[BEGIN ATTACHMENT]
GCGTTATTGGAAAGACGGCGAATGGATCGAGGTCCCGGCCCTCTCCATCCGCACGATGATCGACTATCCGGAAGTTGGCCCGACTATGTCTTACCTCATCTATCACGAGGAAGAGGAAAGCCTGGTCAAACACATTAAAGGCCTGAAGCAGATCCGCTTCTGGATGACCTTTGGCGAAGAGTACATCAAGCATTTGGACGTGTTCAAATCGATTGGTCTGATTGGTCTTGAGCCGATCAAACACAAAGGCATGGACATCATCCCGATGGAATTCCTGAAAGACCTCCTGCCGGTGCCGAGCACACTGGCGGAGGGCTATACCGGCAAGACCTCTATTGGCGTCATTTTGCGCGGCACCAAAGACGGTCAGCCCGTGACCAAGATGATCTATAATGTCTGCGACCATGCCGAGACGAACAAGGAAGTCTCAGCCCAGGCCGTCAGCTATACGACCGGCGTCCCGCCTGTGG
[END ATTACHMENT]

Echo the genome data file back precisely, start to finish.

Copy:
GCGTTATTGGAAAGACGGCGAATGGATCGAGGTCCCGGCCCTCTCCATCCGCACGATGATCGACTATCCGGAAGTTGGCCCGACTATGTCTTACCTCATCTATCACGAGGAAGAGGAAAGCCTGGTCAAACACATTAAAGGCCTGAAGCAGATCCGCTTCTGGATGACCTTTGGCGAAGAGTACATCAAGCATTTGGACGTGTTCAAATCGATTGGTCTGATTGGTCTTGAGCCGATCAAACACAAAGGCATGGACATCATCCCGATGGAATTCCTGAAAGACCTCCTGCCGGTGCCGAGCACACTGGCGGAGGGCTATACCGGCAAGACCTCTATTGGCGTCATTTTGCGCGGCACCAAAGACGGTCAGCCCGTGACCAAGATGATCTATAATGTCTGCGACCATGCCGAGACGAACAAGGAAGTCTCAGCCCAGGCCGTCAGCTATACGACCGGCGTCCCGCCTGTGG